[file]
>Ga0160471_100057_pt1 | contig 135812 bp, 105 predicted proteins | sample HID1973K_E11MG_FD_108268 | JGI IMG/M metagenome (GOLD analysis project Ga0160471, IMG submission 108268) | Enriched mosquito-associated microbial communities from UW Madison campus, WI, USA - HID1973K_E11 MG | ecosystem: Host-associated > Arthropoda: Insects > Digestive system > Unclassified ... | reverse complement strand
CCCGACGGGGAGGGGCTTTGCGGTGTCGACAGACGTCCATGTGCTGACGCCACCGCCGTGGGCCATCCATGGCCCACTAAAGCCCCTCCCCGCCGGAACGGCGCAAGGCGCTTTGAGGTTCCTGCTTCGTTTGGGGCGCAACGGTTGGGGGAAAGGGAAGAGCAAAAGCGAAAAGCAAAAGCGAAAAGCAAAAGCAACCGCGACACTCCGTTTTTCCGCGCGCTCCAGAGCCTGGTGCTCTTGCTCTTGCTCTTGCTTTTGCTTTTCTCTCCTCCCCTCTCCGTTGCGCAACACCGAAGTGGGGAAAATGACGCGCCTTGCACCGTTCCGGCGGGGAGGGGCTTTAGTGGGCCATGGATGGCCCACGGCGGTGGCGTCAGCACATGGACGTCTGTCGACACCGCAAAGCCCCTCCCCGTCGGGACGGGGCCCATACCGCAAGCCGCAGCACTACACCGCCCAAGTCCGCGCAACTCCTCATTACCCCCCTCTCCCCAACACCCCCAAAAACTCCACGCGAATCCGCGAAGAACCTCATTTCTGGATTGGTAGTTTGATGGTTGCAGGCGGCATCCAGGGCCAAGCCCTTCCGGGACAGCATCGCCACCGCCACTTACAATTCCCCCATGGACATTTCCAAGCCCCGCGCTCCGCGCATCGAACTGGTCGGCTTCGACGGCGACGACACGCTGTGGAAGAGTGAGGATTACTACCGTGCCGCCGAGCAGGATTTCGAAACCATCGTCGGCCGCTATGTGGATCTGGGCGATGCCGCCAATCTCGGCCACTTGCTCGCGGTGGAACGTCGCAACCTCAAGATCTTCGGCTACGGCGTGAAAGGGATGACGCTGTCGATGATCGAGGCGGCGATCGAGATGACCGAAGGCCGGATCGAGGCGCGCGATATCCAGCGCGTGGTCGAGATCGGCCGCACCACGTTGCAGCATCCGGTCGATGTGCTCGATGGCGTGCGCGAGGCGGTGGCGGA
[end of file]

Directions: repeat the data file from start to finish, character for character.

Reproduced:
>Ga0160471_100057_pt1 | contig 135812 bp, 105 predicted proteins | sample HID1973K_E11MG_FD_108268 | JGI IMG/M metagenome (GOLD analysis project Ga0160471, IMG submission 108268) | Enriched mosquito-associated microbial communities from UW Madison campus, WI, USA - HID1973K_E11 MG | ecosystem: Host-associated > Arthropoda: Insects > Digestive system > Unclassified ... | reverse complement strand
CCCGACGGGGAGGGGCTTTGCGGTGTCGACAGACGTCCATGTGCTGACGCCACCGCCGTGGGCCATCCATGGCCCACTAAAGCCCCTCCCCGCCGGAACGGCGCAAGGCGCTTTGAGGTTCCTGCTTCGTTTGGGGCGCAACGGTTGGGGGAAAGGGAAGAGCAAAAGCGAAAAGCAAAAGCGAAAAGCAAAAGCAACCGCGACACTCCGTTTTTCCGCGCGCTCCAGAGCCTGGTGCTCTTGCTCTTGCTCTTGCTTTTGCTTTTCTCTCCTCCCCTCTCCGTTGCGCAACACCGAAGTGGGGAAAATGACGCGCCTTGCACCGTTCCGGCGGGGAGGGGCTTTAGTGGGCCATGGATGGCCCACGGCGGTGGCGTCAGCACATGGACGTCTGTCGACACCGCAAAGCCCCTCCCCGTCGGGACGGGGCCCATACCGCAAGCCGCAGCACTACACCGCCCAAGTCCGCGCAACTCCTCATTACCCCCCTCTCCCCAACACCCCCAAAAACTCCACGCGAATCCGCGAAGAACCTCATTTCTGGATTGGTAGTTTGATGGTTGCAGGCGGCATCCAGGGCCAAGCCCTTCCGGGACAGCATCGCCACCGCCACTTACAATTCCCCCATGGACATTTCCAAGCCCCGCGCTCCGCGCATCGAACTGGTCGGCTTCGACGGCGACGACACGCTGTGGAAGAGTGAGGATTACTACCGTGCCGCCGAGCAGGATTTCGAAACCATCGTCGGCCGCTATGTGGATCTGGGCGATGCCGCCAATCTCGGCCACTTGCTCGCGGTGGAACGTCGCAACCTCAAGATCTTCGGCTACGGCGTGAAAGGGATGACGCTGTCGATGATCGAGGCGGCGATCGAGATGACCGAAGGCCGGATCGAGGCGCGCGATATCCAGCGCGTGGTCGAGATCGGCCGCACCACGTTGCAGCATCCGGTCGATGTGCTCGATGGCGTGCGCGAGGCGGTGGCGGA